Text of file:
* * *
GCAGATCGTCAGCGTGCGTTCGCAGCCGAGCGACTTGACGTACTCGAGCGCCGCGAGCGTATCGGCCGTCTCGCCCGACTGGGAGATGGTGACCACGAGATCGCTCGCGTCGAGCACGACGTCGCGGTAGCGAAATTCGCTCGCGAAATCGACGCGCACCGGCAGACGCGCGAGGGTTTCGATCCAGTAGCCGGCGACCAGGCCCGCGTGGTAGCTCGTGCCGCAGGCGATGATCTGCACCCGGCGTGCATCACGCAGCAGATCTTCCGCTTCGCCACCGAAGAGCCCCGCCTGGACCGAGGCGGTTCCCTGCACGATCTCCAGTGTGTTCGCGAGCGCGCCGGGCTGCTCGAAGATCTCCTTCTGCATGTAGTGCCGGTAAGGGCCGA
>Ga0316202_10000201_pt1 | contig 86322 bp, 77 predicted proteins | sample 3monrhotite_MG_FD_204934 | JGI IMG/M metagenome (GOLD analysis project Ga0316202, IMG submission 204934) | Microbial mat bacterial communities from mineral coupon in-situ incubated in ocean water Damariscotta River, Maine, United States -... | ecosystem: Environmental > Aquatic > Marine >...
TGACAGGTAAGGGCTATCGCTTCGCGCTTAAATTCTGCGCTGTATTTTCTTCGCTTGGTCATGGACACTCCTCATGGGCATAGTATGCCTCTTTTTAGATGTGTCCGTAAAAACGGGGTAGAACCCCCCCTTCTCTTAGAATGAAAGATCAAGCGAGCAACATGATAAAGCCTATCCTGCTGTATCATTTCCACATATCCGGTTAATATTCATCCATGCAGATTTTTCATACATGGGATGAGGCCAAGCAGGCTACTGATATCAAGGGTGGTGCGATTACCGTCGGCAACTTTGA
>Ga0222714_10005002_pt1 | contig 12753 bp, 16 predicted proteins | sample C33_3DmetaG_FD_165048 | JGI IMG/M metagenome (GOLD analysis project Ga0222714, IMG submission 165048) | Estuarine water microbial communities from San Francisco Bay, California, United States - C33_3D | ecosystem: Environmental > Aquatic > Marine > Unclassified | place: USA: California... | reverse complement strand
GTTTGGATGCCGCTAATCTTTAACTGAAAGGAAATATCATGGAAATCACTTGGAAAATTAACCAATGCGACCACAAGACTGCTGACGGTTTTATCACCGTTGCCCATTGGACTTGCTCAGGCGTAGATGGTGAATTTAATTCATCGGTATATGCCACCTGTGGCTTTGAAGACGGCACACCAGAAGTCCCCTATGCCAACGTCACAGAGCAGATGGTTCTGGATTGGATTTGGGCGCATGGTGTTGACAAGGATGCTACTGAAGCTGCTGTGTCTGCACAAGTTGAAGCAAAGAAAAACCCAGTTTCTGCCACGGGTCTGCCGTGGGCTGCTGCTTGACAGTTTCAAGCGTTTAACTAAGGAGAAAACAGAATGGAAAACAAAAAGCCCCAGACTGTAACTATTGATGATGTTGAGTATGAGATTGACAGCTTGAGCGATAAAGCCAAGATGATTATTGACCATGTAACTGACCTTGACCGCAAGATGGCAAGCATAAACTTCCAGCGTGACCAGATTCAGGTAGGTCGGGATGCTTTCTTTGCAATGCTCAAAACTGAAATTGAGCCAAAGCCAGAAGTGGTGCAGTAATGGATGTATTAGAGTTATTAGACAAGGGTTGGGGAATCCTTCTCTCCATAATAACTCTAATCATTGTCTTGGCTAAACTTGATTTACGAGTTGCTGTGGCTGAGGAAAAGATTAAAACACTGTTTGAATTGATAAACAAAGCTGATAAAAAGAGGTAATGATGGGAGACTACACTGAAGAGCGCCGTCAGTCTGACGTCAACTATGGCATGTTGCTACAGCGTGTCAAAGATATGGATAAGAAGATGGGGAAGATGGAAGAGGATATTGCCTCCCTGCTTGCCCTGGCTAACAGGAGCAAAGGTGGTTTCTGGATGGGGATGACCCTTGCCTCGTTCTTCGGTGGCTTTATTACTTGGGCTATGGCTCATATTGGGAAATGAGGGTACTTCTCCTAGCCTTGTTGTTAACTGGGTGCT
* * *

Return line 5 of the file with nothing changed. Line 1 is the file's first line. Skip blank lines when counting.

GTTTGGATGCCGCTAATCTTTAACTGAAAGGAAATATCATGGAAATCACTTGGAAAATTAACCAATGCGACCACAAGACTGCTGACGGTTTTATCACCGTTGCCCATTGGACTTGCTCAGGCGTAGATGGTGAATTTAATTCATCGGTATATGCCACCTGTGGCTTTGAAGACGGCACACCAGAAGTCCCCTATGCCAACGTCACAGAGCAGATGGTTCTGGATTGGATTTGGGCGCATGGTGTTGACAAGGATGCTACTGAAGCTGCTGTGTCTGCACAAGTTGAAGCAAAGAAAAACCCAGTTTCTGCCACGGGTCTGCCGTGGGCTGCTGCTTGACAGTTTCAAGCGTTTAACTAAGGAGAAAACAGAATGGAAAACAAAAAGCCCCAGACTGTAACTATTGATGATGTTGAGTATGAGATTGACAGCTTGAGCGATAAAGCCAAGATGATTATTGACCATGTAACTGACCTTGACCGCAAGATGGCAAGCATAAACTTCCAGCGTGACCAGATTCAGGTAGGTCGGGATGCTTTCTTTGCAATGCTCAAAACTGAAATTGAGCCAAAGCCAGAAGTGGTGCAGTAATGGATGTATTAGAGTTATTAGACAAGGGTTGGGGAATCCTTCTCTCCATAATAACTCTAATCATTGTCTTGGCTAAACTTGATTTACGAGTTGCTGTGGCTGAGGAAAAGATTAAAACACTGTTTGAATTGATAAACAAAGCTGATAAAAAGAGGTAATGATGGGAGACTACACTGAAGAGCGCCGTCAGTCTGACGTCAACTATGGCATGTTGCTACAGCGTGTCAAAGATATGGATAAGAAGATGGGGAAGATGGAAGAGGATATTGCCTCCCTGCTTGCCCTGGCTAACAGGAGCAAAGGTGGTTTCTGGATGGGGATGACCCTTGCCTCGTTCTTCGGTGGCTTTATTACTTGGGCTATGGCTCATATTGGGAAATGAGGGTACTTCTCCTAGCCTTGTTGTTAACTGGGTGCT